Jun 29, 2004

Brilliant Move at CN: Remove Shows To Sell DVDs

Here's a thought to make you question what's in the water at Cartoon Network:

There is a belief in the fandom that the only reason why classic cartoons are either in poor viewing slots or pulled completely off the network is to sell the DVD collections.

Let me state that again.

They pull shows off the air to get people to buy DVD sets of said show?

Does that make any sense to you? I'm still trying to figure out how NOT airing a show is advertisement to get people to buy a DVD set of a show that's not on the air. Isn't that what advertising is for, to advertise for a product?

So, here's the mentality I'm trying the fantom without giving myself a migrane. Cartoon Network took off The Flintstones, The Jetsons, Jonny Quest, Top Cat, and now Tom and Jerry to sell DVDs. Scooby-Doo must not have been worth the DVD promotion since it's actually on the air (about twelve hours a week). Heck, they took Space Ghost Coast To Coast and Samurai Jack off the air to sell DVDs as well. Are all of those shows that aren't on the air right now, including Cow and Chicken and Sheep in the Big City, DVD bound? And Cartoon Network took off Looney Tunes to sell the Golden Collection, the cheapie collection without the marquee shorts, and the Looney Tunes movie.

Ow, there's the migrane. Guess I better get back to this place called reality.

I don't know, maybe I come from a period of time when things are supposed to make sense, but wouldn't having the show that's out on DVD on the schedule actually bring more interest to a collection release or, dare I say, a theatrical release? I mean, if you see a show on television, especially one that you enjoy, and you can't find a blank tape to record it, wouldn't it prompt you to want to buy it?

The problem is nobody, outside us internet nerds of course, knows that these releases are out. I mean, I've only seen ads for the "newer" show releases on DVD, including Samurai Jack, Totally Spies, and the various Adult Swim shows, but nothing about the classic shows and shorts that are out on DVD. The only time I've seen a Looney Tunes Golden Collection ad was on the Looney Tunes: Back in Action disc I got. It's like the powers that be at TimeWarner (and Viacom, who owns numerous Paramount and Terrytoons properites) wants to purposely keep their older products out of sight and out of mind. They got the out of sight part right, but the "out of mind" variant? As long as sites like Toon Zone, Cartoon Brew, Animation Insider, Toon Tracker, ToonHub, Animation Nation, AWN, Deneroff, and others are still online and kicking, classic animation will never be out of mind. The fandom is the reason why the releases are taking place right now. But the releases should only be the icing on the cake. If the actual older shows would be on the actual network in decent timeslots, that would be simply lovely.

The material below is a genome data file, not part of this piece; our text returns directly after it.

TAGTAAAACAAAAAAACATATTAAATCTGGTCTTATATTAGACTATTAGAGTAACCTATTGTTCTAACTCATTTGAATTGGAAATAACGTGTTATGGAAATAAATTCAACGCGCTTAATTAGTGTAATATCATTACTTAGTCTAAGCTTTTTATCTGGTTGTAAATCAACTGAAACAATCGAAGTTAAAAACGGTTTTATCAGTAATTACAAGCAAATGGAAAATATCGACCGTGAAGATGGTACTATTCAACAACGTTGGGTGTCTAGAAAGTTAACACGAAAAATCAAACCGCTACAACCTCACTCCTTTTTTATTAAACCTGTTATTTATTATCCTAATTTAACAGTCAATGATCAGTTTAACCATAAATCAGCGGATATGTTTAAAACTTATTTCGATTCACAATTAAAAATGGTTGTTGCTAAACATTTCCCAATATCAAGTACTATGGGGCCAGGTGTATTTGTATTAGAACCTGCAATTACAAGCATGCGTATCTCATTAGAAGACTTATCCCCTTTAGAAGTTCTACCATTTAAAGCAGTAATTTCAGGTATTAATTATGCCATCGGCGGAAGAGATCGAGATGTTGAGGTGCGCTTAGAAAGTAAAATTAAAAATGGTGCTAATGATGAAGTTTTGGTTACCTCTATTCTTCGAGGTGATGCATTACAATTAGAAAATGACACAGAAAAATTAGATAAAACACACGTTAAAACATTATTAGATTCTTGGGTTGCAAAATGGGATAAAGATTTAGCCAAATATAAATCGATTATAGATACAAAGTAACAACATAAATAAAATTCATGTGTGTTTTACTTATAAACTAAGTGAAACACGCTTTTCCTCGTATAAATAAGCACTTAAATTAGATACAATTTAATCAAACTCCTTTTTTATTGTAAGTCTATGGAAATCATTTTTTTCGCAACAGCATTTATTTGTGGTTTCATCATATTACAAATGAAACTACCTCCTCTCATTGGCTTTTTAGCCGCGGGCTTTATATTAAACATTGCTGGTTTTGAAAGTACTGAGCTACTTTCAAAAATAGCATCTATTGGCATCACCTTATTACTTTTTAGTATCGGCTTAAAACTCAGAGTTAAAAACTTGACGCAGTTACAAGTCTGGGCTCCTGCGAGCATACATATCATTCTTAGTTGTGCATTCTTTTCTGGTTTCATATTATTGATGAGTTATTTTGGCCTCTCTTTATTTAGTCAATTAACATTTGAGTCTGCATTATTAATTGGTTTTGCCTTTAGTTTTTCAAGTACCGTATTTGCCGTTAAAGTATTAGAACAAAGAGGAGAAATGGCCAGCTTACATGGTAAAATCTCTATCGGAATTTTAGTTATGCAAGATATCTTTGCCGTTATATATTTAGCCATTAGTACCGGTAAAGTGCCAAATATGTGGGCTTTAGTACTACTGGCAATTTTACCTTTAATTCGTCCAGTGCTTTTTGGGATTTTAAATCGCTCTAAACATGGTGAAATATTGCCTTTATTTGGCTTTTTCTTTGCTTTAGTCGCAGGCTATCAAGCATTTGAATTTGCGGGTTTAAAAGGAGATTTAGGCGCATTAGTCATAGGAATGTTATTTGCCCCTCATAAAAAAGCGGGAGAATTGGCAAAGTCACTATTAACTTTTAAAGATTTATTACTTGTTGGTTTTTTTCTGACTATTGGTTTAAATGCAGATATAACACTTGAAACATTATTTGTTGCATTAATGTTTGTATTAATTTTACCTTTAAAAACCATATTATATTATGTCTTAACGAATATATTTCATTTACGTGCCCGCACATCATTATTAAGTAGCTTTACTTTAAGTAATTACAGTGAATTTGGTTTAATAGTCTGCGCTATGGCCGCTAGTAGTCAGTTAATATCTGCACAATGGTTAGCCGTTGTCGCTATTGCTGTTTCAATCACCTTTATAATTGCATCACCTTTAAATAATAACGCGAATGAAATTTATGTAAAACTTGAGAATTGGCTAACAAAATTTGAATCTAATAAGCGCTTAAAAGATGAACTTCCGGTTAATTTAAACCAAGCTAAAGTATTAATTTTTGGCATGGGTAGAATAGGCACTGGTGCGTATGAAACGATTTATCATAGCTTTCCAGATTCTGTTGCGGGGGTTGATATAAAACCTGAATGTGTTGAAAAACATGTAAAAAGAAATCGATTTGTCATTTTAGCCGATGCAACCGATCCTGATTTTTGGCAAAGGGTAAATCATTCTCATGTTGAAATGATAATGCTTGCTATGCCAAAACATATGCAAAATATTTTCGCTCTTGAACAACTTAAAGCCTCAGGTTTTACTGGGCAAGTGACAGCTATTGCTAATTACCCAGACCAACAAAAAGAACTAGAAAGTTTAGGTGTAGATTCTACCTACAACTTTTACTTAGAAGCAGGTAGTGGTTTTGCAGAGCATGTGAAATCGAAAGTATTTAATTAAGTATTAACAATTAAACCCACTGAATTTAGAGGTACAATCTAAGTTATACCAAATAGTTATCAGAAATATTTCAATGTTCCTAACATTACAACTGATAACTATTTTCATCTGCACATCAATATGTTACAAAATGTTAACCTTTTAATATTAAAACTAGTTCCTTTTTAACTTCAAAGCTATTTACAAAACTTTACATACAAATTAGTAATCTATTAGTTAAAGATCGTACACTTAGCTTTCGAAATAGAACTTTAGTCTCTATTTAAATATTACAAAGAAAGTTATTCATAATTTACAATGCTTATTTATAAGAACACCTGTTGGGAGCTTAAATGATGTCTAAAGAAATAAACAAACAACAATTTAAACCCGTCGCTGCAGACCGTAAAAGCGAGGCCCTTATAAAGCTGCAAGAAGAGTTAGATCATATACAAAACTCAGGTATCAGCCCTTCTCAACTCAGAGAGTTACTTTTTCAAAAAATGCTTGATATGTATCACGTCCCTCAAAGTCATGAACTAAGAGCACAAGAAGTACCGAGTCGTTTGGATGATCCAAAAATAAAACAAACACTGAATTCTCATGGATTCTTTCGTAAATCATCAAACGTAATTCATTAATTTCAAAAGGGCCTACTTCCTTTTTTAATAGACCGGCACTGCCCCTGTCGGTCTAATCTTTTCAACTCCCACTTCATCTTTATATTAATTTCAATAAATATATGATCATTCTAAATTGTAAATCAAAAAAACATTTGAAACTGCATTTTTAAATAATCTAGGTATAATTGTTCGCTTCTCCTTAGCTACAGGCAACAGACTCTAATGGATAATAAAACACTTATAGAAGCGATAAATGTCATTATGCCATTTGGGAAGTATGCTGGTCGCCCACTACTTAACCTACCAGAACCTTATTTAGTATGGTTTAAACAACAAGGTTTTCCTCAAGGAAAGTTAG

I think Cartoon Network should be reminded what the channel was created for (hint: it's not just for kids). But since the pioneers of the network have been booted out in favor of execs who only see things through kid-vid eyes, that mission might be a lot harder than we thought. They're so ratings driven and trying to beat Nickelodeon so much that they've lost focus of the the true nature of the creation of the network.

Cartoon Network was supposed to be the network dedicated to all aspects of animation, from classics to originals to shows for the family to shows for the more grownup members of your family. That's why you saw the original Boomerang in primetime and the creation of shows like Late Night Black and White and Toonheads. All of those shows are gone, and Boomerang is relegated for an hour on weekend mornings for an hour, a shell of its former self. Right now, the attitude at Cartoon Network is kids all day, teens and otakus at night. Kids come first at Cartoon Network, and for a 26-year old like myself, that's rather sad. They want the network to be seen as a Nickelodeon alternative, Kids' WB on cable instead of an animation station. They have a lot of shows and properties to work with, and yet, they're being squandered. You have a sibling unit that refuses to play nice with them and you have execs that have no idea what to do.

I love Cartoon Network, but as long as they keep on doing things to frustrate me and other animation fans, I can't see that love lasting much longer.

Jun 28, 2004

G4techTV Is Still Trapped at E3

Wasn't E3 almost two months ago now?